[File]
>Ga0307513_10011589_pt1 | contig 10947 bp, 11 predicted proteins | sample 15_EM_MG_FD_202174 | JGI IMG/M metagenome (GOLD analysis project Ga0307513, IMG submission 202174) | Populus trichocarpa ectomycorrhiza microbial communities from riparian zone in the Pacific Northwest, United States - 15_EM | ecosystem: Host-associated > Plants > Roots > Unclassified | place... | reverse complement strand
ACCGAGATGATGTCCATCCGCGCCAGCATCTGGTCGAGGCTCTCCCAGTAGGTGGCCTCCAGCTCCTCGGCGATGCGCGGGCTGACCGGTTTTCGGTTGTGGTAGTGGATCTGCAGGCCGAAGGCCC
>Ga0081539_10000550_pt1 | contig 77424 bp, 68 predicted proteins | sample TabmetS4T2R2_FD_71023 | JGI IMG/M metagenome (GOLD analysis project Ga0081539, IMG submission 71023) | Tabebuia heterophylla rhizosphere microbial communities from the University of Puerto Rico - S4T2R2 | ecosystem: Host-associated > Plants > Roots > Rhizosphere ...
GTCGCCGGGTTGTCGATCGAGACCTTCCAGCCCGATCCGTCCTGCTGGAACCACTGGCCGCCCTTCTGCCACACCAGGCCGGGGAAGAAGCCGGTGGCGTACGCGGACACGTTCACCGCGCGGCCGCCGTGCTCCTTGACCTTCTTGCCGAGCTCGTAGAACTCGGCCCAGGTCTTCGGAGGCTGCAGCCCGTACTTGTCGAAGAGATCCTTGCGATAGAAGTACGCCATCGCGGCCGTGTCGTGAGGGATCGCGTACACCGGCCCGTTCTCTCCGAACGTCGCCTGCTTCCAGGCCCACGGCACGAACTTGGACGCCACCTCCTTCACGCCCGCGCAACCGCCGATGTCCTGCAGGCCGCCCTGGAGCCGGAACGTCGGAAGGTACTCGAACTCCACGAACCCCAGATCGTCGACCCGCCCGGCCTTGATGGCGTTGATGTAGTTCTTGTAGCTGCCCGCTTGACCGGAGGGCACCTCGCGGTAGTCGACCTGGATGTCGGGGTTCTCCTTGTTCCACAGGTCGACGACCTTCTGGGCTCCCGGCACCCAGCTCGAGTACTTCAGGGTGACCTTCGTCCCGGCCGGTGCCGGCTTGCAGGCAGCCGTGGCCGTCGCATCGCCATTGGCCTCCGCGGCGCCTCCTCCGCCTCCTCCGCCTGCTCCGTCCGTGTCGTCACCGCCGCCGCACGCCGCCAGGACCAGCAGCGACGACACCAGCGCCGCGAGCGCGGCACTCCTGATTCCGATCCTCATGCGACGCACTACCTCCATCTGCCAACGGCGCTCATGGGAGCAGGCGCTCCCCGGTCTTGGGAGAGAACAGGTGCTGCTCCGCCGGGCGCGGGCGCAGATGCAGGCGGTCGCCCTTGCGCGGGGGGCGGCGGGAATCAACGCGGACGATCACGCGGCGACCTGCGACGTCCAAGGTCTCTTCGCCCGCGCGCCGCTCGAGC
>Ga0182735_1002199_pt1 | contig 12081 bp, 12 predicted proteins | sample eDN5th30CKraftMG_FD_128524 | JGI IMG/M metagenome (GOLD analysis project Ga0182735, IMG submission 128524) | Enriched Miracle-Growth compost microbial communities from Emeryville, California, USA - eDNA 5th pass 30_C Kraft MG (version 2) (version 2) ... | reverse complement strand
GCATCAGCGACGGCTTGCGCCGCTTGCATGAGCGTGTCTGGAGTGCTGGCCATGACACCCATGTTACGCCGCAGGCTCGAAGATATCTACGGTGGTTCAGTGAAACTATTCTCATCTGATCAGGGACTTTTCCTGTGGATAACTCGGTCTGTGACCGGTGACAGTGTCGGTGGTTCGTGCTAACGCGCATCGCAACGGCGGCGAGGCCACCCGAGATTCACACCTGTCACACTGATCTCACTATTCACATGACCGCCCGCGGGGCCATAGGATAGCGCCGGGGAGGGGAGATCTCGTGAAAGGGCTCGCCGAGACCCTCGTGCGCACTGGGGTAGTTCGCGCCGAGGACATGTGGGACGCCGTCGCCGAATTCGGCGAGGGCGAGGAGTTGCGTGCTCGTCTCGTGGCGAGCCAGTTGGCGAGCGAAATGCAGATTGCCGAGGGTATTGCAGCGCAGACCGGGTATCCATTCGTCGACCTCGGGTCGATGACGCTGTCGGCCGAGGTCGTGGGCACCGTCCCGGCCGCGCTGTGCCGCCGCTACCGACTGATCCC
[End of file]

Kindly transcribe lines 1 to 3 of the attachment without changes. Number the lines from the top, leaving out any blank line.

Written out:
>Ga0307513_10011589_pt1 | contig 10947 bp, 11 predicted proteins | sample 15_EM_MG_FD_202174 | JGI IMG/M metagenome (GOLD analysis project Ga0307513, IMG submission 202174) | Populus trichocarpa ectomycorrhiza microbial communities from riparian zone in the Pacific Northwest, United States - 15_EM | ecosystem: Host-associated > Plants > Roots > Unclassified | place... | reverse complement strand
ACCGAGATGATGTCCATCCGCGCCAGCATCTGGTCGAGGCTCTCCCAGTAGGTGGCCTCCAGCTCCTCGGCGATGCGCGGGCTGACCGGTTTTCGGTTGTGGTAGTGGATCTGCAGGCCGAAGGCCC
>Ga0081539_10000550_pt1 | contig 77424 bp, 68 predicted proteins | sample TabmetS4T2R2_FD_71023 | JGI IMG/M metagenome (GOLD analysis project Ga0081539, IMG submission 71023) | Tabebuia heterophylla rhizosphere microbial communities from the University of Puerto Rico - S4T2R2 | ecosystem: Host-associated > Plants > Roots > Rhizosphere ...